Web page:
“An organization that does not acknowledge a contribution incurs no penalty; but, without a written acknowledgment, the donor cannot claim the tax deduction. Although it is a donor’s responsibility to obtain a written acknowledgment, an organization can assist a donor by providing a timely, written statement containing the following information:
1. Name of organization
2. Amount of cash contribution
3. Description (but not the value) of non-cash contribution
4. Statement that no goods or services were provided by the organization in return for the contribution, if that was the case
5. Description and good faith estimate of the value of goods or services, if any, that an organization provided in return for the contribution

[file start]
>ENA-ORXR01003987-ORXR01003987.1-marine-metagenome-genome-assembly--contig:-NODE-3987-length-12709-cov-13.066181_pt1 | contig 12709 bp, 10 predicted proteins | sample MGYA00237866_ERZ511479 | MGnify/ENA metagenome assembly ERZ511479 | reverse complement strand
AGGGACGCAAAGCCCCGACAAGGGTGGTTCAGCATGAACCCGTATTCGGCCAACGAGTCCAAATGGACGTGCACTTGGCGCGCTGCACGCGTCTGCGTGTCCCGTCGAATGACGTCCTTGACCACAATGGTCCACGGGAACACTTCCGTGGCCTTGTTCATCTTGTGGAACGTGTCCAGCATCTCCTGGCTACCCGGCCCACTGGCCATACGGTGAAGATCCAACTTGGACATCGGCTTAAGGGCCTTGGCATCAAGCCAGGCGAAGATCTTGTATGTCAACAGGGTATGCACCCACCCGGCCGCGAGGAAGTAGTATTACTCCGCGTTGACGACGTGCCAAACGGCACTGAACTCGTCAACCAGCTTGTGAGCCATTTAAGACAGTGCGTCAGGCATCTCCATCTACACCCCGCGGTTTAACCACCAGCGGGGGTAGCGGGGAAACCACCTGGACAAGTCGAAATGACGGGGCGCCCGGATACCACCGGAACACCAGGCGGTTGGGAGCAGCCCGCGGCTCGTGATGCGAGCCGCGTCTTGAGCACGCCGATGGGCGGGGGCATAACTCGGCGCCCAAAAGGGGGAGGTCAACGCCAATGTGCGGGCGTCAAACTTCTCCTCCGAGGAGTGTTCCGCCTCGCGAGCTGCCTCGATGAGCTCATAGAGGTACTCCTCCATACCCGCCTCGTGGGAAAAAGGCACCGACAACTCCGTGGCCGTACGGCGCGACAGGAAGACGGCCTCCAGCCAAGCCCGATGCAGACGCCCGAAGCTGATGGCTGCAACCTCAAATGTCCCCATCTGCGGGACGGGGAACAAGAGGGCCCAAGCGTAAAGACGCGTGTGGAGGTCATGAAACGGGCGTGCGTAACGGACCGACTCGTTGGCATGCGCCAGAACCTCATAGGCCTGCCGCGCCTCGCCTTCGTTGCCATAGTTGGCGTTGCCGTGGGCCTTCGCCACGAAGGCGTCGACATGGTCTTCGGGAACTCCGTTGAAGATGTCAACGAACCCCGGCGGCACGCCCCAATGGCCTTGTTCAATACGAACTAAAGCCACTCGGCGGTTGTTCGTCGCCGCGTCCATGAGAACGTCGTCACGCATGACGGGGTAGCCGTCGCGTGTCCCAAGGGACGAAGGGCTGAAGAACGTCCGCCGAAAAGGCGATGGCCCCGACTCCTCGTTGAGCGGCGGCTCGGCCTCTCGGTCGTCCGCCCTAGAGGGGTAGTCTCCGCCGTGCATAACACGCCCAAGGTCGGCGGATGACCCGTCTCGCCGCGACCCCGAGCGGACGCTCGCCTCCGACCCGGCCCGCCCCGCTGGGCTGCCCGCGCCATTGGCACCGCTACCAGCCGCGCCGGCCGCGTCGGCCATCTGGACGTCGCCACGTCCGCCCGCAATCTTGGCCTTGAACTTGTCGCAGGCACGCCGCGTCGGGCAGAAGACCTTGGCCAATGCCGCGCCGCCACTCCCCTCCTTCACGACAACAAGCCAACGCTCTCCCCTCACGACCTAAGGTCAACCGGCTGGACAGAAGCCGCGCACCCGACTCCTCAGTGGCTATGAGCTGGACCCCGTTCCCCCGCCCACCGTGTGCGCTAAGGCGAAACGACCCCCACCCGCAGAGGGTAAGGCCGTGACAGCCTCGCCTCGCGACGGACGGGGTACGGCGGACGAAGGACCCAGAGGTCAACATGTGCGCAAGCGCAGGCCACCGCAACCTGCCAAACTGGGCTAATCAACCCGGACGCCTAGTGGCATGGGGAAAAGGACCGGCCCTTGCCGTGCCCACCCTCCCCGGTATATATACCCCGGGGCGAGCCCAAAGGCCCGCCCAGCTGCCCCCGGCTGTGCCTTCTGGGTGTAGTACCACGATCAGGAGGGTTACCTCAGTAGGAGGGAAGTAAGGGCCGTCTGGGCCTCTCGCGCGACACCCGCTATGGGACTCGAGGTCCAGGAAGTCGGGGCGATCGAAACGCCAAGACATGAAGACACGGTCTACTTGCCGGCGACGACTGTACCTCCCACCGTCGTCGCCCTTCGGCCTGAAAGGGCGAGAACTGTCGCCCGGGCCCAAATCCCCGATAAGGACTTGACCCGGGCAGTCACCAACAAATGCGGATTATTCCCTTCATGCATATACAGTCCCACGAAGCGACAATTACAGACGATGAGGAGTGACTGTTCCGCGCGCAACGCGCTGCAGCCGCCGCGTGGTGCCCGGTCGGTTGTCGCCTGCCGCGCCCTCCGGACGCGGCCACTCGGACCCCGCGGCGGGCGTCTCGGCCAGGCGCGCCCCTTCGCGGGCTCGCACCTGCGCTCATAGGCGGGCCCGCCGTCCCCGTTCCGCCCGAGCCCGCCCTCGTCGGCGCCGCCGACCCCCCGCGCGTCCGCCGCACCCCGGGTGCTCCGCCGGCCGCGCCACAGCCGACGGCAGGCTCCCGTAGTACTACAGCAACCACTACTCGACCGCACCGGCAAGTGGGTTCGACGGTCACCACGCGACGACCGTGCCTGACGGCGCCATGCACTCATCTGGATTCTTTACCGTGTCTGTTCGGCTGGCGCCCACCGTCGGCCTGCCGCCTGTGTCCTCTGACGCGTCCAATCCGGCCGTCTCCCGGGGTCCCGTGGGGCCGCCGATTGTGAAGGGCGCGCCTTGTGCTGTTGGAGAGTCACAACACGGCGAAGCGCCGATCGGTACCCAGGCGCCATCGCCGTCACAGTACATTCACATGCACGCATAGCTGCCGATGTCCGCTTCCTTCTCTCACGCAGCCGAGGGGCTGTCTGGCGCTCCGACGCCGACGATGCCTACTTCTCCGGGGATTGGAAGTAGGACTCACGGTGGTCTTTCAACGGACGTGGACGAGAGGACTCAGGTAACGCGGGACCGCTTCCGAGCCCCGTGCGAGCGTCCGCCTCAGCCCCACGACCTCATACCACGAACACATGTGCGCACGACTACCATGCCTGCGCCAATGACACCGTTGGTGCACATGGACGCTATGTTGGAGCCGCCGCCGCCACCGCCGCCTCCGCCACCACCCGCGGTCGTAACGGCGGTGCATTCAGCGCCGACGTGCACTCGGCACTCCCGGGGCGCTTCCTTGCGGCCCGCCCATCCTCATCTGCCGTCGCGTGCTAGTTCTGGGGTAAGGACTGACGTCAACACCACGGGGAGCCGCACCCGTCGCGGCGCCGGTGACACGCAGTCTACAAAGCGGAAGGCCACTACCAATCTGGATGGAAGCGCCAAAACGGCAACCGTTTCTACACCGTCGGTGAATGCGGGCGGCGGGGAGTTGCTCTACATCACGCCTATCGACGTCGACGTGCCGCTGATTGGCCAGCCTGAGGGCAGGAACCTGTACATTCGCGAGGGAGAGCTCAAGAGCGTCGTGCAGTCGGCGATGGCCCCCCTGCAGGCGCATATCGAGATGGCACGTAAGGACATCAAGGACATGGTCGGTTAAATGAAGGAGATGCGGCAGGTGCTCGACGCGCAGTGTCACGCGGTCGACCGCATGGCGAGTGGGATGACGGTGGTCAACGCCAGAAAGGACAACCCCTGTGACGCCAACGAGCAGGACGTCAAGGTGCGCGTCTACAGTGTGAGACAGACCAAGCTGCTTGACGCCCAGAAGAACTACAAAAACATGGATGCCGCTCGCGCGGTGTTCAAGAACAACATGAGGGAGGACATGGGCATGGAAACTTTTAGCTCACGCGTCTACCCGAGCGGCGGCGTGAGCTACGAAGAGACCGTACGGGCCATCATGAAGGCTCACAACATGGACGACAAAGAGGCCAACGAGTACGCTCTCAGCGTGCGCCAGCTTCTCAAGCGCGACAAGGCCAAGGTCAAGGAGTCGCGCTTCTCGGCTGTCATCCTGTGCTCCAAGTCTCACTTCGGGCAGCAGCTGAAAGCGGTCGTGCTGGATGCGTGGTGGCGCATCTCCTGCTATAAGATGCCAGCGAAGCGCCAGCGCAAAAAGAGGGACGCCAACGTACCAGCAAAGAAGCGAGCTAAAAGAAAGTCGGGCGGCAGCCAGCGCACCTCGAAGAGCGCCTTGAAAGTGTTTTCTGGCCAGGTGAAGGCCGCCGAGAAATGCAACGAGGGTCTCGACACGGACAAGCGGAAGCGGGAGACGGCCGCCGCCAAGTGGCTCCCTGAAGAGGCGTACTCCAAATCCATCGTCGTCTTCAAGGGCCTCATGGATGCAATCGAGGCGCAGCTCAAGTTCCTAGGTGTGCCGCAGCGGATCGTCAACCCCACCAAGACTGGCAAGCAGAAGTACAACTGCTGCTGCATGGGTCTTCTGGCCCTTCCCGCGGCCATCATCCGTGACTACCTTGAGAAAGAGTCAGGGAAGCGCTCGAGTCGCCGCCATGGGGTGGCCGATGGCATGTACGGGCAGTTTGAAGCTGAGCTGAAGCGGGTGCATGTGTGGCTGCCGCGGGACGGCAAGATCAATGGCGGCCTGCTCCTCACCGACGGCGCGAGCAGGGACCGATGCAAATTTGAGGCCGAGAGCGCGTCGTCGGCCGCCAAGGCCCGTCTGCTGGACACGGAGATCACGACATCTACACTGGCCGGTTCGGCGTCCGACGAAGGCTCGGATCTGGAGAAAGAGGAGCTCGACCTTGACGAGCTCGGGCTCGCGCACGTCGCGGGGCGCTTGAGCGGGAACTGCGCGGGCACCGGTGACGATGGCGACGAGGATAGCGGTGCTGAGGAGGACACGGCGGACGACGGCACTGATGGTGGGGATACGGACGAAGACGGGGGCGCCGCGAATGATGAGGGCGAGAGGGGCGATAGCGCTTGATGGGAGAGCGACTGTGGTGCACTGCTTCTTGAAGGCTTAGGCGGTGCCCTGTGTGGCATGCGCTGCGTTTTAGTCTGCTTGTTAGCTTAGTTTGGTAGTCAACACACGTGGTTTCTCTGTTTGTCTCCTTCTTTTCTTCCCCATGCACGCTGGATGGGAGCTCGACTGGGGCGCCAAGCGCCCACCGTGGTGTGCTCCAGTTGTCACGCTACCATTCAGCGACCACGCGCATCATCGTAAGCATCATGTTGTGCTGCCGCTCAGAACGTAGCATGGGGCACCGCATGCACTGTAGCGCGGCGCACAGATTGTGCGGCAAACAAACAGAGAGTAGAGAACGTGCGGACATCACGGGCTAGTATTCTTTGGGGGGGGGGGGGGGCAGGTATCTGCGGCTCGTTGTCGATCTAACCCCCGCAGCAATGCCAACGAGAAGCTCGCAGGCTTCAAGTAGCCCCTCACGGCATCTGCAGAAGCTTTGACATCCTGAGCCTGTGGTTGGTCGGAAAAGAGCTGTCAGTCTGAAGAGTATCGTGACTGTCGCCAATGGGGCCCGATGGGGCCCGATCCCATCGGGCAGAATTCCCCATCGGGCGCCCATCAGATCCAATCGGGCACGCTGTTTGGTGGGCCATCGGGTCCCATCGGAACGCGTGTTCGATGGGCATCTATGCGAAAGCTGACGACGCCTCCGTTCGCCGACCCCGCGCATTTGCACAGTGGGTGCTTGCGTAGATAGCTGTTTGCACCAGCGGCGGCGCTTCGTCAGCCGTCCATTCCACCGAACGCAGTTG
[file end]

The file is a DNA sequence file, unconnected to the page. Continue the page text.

6. Statement that goods or services, if any, that an organization provided in return for the contribution consisted entirely of intangible religious benefits (described later in this publication), if that was the case”
Even though the responsibility lies with the donor to acquire proof of their donation, a charitable organization that offers the receipts to assist their donors with the task exhibits courtesy and gratitude. By making the proof of donation process simpler, fundraising organizers can encourage even more donations and facilitate the process of raising funds.
Weeds in the Garden provides financial consulting for churches and ministries
If you’re wanting to plan a ministry fundraising event and would like assistance with keeping donations secure and volunteers accountable, contact Weeds in the Garden. Experts at detecting fraud and preventing church theft, Weeds in the Garden has years of experience in church and ministry accounting and financial development consulting.